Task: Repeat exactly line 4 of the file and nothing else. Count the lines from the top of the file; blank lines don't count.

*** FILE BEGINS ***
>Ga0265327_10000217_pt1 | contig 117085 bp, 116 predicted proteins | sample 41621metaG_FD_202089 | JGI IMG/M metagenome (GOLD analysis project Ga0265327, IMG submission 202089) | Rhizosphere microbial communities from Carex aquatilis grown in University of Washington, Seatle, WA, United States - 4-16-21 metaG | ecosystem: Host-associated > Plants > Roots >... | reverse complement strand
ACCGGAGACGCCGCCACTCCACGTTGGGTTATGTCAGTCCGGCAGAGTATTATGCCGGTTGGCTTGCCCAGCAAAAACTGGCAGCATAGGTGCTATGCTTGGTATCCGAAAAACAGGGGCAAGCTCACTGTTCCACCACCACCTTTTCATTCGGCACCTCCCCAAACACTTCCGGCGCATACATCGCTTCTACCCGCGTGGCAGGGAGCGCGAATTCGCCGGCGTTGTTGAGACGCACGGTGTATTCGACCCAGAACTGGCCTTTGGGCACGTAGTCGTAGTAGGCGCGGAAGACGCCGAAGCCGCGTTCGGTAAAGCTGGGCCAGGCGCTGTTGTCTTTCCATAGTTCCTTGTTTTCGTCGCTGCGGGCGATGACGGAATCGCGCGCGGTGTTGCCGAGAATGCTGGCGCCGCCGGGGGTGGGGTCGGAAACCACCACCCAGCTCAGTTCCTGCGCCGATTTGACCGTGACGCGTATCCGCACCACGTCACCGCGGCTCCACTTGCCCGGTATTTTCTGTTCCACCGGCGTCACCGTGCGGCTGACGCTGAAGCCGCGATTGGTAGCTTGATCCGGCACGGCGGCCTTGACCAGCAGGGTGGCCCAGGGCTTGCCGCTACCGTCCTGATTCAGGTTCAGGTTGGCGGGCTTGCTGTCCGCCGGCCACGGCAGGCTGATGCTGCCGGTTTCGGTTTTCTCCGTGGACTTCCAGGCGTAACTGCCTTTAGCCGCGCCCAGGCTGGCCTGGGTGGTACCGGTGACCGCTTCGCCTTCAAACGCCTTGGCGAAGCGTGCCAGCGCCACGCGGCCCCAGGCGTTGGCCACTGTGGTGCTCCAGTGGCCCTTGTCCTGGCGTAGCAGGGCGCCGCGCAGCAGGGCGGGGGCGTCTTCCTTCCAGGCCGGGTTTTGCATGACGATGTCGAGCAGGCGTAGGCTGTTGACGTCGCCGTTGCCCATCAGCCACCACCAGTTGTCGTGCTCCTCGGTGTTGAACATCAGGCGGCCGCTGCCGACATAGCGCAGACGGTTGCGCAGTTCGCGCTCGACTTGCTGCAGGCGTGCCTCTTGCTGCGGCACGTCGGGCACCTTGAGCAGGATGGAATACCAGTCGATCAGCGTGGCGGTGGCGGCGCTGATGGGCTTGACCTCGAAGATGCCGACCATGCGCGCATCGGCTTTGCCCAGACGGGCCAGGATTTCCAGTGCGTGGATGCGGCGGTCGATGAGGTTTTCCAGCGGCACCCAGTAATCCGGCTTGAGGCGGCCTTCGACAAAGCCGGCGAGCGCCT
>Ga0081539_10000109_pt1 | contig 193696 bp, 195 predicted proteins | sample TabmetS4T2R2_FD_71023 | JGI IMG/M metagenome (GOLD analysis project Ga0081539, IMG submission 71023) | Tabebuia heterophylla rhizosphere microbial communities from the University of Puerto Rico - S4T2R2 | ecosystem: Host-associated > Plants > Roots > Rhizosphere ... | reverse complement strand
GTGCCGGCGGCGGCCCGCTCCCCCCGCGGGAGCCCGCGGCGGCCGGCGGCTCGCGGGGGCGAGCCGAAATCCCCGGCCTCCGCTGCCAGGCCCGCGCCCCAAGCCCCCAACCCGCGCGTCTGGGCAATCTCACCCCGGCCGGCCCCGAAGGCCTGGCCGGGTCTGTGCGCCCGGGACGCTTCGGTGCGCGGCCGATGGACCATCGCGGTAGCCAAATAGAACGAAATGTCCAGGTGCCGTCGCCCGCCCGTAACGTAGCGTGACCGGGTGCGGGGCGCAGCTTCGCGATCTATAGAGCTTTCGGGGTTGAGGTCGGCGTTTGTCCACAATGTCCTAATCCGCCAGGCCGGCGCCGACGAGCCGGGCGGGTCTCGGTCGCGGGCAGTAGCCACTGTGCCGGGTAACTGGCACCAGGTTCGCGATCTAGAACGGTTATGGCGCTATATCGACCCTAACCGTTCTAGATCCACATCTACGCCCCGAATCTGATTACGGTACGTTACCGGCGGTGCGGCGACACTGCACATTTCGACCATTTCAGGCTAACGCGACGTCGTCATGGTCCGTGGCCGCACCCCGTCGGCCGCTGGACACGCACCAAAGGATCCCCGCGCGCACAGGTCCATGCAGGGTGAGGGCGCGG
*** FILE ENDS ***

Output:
GTGCCGGCGGCGGCCCGCTCCCCCCGCGGGAGCCCGCGGCGGCCGGCGGCTCGCGGGGGCGAGCCGAAATCCCCGGCCTCCGCTGCCAGGCCCGCGCCCCAAGCCCCCAACCCGCGCGTCTGGGCAATCTCACCCCGGCCGGCCCCGAAGGCCTGGCCGGGTCTGTGCGCCCGGGACGCTTCGGTGCGCGGCCGATGGACCATCGCGGTAGCCAAATAGAACGAAATGTCCAGGTGCCGTCGCCCGCCCGTAACGTAGCGTGACCGGGTGCGGGGCGCAGCTTCGCGATCTATAGAGCTTTCGGGGTTGAGGTCGGCGTTTGTCCACAATGTCCTAATCCGCCAGGCCGGCGCCGACGAGCCGGGCGGGTCTCGGTCGCGGGCAGTAGCCACTGTGCCGGGTAACTGGCACCAGGTTCGCGATCTAGAACGGTTATGGCGCTATATCGACCCTAACCGTTCTAGATCCACATCTACGCCCCGAATCTGATTACGGTACGTTACCGGCGGTGCGGCGACACTGCACATTTCGACCATTTCAGGCTAACGCGACGTCGTCATGGTCCGTGGCCGCACCCCGTCGGCCGCTGGACACGCACCAAAGGATCCCCGCGCGCACAGGTCCATGCAGGGTGAGGGCGCGG